Thermal desorption of hydrogen isotopes from the JET Be plasma facing components

Liga Avotina*, Ionut Jepu, Aleksandra Baron-Wiechec, Michal Kresina, Anna Widdowson

*Corresponding author for this work

Research output: Contribution to journalConference articlepeer-review

1 Scopus citations

Abstract

Understanding of fuel retention and release processes from materials for ITER (International Thermonuclear Experimental Reactor) is important from fundamental and technological aspects. Detailed information regarding fuel retention and release characteristics will allow global fuel inventories to be estimated in fusion devices as well as indicate the requirements for development detritiation methods and the re-use of tritium. Selected beryllium (Be) tiles were extracted from the JET vacuum vessel after each experimental campaign period with the ITER-like wall (ILW); so called ILW1 (2011-2012), ILW2 (2013-2014) and ILW3 (2015-2016). Desorption of hydrogen isotopes of samples taken from the inner wall guard limiter (IWGL), outer poloidal limiter (OPL) and dump plate (DP) tiles were analysed by means of thermal desorption spectrometry (TDS). The results presented compare data across ILW1, ILW2 and ILW3 and show the long term trends of fuel retention in Be limiter tiles. For all three campaigns the level of retention correlates with erosion and deposition that takes place during plasma operations Deuterium retention varies from 0.01-1 × 1018 atoms cm-2. Deuterium release takes place in several stages, related to different types of traps which can be within the co-deposit layer and/or below the surface in the Be bulk, with the main release stages around 700-760, 850-900 and 1020 K. The level of tritium in Be was found to be 104 times lower than deuterium for ILW campaigns 1-3.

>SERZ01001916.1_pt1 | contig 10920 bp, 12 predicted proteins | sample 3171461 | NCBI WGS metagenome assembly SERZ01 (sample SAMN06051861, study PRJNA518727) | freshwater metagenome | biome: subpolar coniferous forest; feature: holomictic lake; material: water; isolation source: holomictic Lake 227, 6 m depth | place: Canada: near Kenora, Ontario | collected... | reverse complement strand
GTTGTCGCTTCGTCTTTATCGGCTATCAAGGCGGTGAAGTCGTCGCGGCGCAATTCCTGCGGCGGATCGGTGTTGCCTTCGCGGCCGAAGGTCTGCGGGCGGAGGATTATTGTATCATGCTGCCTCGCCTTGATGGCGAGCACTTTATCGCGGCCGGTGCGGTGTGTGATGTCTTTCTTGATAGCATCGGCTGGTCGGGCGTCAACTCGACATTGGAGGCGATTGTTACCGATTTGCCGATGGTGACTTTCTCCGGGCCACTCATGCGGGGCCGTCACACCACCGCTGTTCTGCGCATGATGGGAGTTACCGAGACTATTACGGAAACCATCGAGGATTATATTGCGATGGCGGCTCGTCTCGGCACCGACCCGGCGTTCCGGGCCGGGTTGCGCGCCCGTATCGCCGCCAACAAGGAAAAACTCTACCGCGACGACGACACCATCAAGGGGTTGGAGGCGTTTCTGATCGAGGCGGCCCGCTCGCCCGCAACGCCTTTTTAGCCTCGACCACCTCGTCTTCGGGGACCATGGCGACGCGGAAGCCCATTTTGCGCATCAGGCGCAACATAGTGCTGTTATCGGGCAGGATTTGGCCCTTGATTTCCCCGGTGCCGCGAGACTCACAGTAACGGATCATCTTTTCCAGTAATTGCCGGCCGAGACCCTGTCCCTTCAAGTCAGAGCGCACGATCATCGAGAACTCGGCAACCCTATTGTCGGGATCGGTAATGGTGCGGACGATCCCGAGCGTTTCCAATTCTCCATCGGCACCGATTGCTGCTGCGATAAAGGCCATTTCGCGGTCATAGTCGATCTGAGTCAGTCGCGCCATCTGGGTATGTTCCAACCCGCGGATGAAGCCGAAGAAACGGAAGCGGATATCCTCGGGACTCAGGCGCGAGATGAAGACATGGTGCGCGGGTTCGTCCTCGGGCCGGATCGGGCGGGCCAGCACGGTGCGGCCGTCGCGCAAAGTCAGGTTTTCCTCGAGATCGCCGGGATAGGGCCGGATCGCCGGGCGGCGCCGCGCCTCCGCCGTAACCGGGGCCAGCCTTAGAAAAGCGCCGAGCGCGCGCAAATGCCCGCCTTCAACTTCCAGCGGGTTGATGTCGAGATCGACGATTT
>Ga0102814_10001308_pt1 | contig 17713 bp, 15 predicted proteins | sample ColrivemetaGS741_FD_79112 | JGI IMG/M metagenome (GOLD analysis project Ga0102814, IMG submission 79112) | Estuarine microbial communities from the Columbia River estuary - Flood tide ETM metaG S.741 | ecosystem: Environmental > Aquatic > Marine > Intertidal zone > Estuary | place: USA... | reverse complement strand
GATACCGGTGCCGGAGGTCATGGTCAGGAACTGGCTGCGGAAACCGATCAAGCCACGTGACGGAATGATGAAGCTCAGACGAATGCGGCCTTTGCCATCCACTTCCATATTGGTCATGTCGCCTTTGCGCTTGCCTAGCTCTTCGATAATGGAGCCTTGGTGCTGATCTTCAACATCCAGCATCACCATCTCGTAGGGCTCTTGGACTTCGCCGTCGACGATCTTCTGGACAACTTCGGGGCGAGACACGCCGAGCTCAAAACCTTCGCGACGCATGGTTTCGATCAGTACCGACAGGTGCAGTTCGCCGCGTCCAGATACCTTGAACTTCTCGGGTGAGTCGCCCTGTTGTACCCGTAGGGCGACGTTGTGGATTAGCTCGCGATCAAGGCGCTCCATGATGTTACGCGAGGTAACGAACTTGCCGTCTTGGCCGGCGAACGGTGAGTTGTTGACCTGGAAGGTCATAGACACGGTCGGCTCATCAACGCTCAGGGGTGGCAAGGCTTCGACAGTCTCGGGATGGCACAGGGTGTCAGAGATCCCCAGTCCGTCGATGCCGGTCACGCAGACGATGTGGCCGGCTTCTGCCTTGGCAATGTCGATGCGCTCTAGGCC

Original languageEnglish
Article number014009
JournalPhysica Scripta
Volume2020
Issue numberT171
DOIs
StatePublished - 1 Jan 2020
Event17th International Conference on Plasma-Facing Materials and Components for Fusion Applications, PFMC 2019 - Eindhoven, Netherlands
Duration: 20 May 201924 May 2019

Keywords

  • Beryllium
  • Hydrogen isotopes
  • Jet
  • Thermal desorption

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